The deal includes the national licensing of the Bega Cheese brand to a consumer company to be jointly owned by Bonlac and NZDB. NZDB will buy a 25 per cent share in Bonlac and bring together businesses in Australia worth more than $1 billion. Overall it gives Bega shareholders certainty and greater security for the future, with a real deal worth millions to Bega Cheese through royalties from national sales, the $35 million cash injection and greatly expanded output at the company's plant. Bonlac will close its Melbourne based cheese cutting and processing plant and transfer that production to Bega, thereby nearly trebling Bega's production. It will take 12 to 18 months to build up the production level. However, the new alliance will also mean around 200 new jobs, not just for Bega but for the whole Bega Valley Shire. This is the kind of project that fits perfectly within the intentions of Dairy RAP, those being to generate employment and encourage growth through support for new business investment and establishment of community infrastructure, and so I am working closely with the co-op and the minister for further funding to help with the expansion.

Overall, things have been looking pretty good for Bega Cheese lately. Only late last year the Minister for Trade announced that the export volume of Australian cheese had almost doubled over the last five years, with 222,000 tonnes exported in the last financial year. Figures compiled by the Australian Dairy Corporation revealed that our cheese exports in 1994-95 stood at just over 111,000 tonnes and since then they have also expanded in value from $355 million in 1994-95 to $752 million in 1999-2000. With Bega Cheese exporting around 60 per cent of production and leading the way in exporting to many new countries, they are now in a position to continue that lead at a higher level.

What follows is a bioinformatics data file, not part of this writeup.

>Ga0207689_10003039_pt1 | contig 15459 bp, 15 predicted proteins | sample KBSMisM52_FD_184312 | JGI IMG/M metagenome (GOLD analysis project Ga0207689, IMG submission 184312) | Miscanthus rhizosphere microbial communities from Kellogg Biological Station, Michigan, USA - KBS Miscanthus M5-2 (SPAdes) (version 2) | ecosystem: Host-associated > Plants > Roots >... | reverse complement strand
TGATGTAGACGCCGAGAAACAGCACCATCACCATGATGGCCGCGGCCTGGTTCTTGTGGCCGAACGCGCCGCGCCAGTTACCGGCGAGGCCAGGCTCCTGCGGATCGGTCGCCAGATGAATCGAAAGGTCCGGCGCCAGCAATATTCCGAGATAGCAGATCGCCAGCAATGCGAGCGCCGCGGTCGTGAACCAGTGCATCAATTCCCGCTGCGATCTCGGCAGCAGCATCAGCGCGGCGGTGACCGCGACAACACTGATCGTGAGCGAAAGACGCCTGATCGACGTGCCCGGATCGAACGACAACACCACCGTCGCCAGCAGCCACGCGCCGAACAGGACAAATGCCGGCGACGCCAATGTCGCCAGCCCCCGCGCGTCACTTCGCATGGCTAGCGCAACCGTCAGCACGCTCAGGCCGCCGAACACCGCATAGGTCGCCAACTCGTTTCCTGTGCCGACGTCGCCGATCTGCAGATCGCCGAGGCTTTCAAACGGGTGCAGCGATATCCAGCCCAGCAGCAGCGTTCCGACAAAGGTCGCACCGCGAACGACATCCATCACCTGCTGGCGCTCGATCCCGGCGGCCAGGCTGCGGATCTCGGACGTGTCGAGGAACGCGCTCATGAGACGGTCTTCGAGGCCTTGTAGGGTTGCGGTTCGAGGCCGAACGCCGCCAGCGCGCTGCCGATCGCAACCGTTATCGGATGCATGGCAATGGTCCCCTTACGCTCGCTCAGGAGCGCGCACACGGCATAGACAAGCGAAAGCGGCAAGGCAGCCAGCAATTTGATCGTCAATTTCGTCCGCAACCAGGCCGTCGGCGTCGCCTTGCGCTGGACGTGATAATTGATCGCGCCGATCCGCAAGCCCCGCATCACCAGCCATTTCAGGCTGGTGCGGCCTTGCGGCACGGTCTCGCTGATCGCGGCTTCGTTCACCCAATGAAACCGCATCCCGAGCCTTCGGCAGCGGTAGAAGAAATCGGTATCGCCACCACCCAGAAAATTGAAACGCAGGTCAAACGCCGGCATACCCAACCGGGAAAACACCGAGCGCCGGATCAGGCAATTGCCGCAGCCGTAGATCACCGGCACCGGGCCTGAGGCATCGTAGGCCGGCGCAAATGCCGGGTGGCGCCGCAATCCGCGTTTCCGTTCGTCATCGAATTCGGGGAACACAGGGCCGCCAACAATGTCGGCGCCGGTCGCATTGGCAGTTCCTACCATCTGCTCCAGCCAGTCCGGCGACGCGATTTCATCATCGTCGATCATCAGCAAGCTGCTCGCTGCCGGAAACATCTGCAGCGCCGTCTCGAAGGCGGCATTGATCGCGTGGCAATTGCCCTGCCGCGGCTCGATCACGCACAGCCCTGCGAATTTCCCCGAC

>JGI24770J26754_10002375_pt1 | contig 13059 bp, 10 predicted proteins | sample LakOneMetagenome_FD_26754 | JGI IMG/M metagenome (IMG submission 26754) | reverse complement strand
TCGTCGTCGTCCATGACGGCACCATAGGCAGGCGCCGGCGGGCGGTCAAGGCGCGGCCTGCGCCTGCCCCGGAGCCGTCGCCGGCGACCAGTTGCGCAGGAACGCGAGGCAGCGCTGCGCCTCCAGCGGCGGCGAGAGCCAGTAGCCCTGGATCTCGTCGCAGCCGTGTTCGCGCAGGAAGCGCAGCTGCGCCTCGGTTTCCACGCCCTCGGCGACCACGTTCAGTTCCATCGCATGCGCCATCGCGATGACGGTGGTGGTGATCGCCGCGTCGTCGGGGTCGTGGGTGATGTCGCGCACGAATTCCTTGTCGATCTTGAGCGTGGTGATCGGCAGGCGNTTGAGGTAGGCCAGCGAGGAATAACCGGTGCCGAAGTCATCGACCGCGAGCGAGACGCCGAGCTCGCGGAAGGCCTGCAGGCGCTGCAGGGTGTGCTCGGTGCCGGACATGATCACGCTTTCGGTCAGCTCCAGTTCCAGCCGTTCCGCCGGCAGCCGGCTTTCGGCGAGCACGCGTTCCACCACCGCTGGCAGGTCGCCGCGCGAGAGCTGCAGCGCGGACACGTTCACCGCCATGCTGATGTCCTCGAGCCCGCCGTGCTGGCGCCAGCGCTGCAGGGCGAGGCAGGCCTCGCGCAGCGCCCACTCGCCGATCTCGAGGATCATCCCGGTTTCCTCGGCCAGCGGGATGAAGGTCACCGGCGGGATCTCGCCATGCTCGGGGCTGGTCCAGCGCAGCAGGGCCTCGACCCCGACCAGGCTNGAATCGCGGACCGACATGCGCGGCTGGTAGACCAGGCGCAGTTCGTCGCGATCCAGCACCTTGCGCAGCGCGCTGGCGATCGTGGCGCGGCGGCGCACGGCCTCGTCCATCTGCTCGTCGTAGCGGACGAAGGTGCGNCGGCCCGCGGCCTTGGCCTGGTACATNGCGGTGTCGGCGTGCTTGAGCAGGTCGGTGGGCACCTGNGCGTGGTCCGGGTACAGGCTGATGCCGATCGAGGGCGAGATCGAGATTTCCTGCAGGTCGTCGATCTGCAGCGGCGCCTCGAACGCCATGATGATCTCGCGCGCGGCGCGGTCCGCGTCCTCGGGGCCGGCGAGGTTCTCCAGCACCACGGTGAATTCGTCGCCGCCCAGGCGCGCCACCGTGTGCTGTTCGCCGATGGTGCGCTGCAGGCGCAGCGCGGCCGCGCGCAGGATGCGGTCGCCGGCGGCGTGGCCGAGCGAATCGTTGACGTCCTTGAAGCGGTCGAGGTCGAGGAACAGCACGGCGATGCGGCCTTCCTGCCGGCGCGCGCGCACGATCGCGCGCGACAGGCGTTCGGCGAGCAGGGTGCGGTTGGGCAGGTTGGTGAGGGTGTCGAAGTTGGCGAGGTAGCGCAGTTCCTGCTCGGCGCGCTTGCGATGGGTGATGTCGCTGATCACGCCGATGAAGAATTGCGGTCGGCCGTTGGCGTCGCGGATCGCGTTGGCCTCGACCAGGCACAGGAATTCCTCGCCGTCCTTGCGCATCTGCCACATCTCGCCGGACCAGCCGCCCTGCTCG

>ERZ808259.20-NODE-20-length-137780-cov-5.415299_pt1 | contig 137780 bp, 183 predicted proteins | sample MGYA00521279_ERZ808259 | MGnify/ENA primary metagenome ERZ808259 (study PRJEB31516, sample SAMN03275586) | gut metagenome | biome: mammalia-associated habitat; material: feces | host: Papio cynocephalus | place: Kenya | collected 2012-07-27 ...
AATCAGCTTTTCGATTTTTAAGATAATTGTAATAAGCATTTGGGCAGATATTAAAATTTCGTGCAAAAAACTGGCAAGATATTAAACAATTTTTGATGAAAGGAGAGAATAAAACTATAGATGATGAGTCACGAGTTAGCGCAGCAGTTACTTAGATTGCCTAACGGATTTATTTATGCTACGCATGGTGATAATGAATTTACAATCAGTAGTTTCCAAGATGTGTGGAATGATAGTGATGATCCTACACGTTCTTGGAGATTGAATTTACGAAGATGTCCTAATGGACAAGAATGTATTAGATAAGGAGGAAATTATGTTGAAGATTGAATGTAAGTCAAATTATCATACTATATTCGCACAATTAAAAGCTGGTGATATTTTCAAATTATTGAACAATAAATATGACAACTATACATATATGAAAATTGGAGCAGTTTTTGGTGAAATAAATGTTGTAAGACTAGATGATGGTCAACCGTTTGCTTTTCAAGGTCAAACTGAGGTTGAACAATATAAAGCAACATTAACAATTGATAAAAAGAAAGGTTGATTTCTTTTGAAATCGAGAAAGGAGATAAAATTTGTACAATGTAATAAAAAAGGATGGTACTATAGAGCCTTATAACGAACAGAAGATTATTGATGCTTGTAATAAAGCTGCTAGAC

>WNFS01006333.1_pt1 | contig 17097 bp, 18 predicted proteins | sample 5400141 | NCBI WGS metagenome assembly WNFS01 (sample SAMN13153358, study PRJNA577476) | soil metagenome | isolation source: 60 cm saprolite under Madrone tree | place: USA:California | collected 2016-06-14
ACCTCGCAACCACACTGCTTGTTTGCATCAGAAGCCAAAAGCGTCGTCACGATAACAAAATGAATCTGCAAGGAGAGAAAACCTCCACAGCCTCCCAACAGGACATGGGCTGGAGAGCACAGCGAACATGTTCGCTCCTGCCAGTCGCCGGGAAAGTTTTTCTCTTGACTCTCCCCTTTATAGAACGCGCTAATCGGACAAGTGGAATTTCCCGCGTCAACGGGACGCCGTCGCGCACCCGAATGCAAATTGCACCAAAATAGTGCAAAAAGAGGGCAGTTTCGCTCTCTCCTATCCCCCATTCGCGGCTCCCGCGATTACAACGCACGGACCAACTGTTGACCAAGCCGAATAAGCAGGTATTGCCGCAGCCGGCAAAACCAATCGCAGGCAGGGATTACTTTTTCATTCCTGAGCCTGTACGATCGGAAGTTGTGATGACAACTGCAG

Despite the successful take-up of the $1.78 billion Commonwealth dairy industry adjustment package, the federal government is aware that many producers are still experiencing very difficult circumstances as farm gate price reductions following deregulation have been greater than many farmers expected. The Bega Valley dairy farmers could have been helped even further, but it is most disappointing that the New South Wales state Labor government failed to provide any compensation following dairy deregulation. And it is disappointing to note that the only state government to provide any compensation has been the former Liberal government in Western Australia. I actually find it amazing that the New South Wales state government made worthless the state based quota system that many farmers had depended on, and provided absolutely no compensation. While Bob Carr and his New South Wales Labor government have a clear responsibility to provide compensation for the lost value of quotas, it is becoming increasingly obvious that dairy farmers are just not on their agenda.

Because of our concern, the federal government in November 2000 asked the Australian Bureau of Agricultural and Resource Economics to investigate the impacts of deregulation to get to the facts of the adjustment situation facing dairy farmers and their communities. The ABARE report, released in January, confirmed that market milk price declines had been greater than the industry anticipated, particularly in the former quota states of New South Wales, Queensland and Western Australia. The report clearly indicated the magnitude of the challenge facing the dairy industry, particularly those operating in the former quota states where the proportion of market milk to manufacturing milk in the total production of the dairy enterprise was significantly greater.

So, as the state governments do not really seem to believe that they should take any responsibility for their actions, the federal government has again stepped in to provide practical assistance. The additional package includes $100 million in supplementary market milk payments to dairy farmers who were most heavily dependent on market milk production; $20 million for eligible farmers who, because of extraordinary circumstances, were excluded, or their entitlements were significantly lower than normal under the government's DSAP; and a $20 million expansion of Dairy RAP. This additional assistance was praised by the executive committee of the New South Wales Dairy Farmers Association and by local dairy farmers.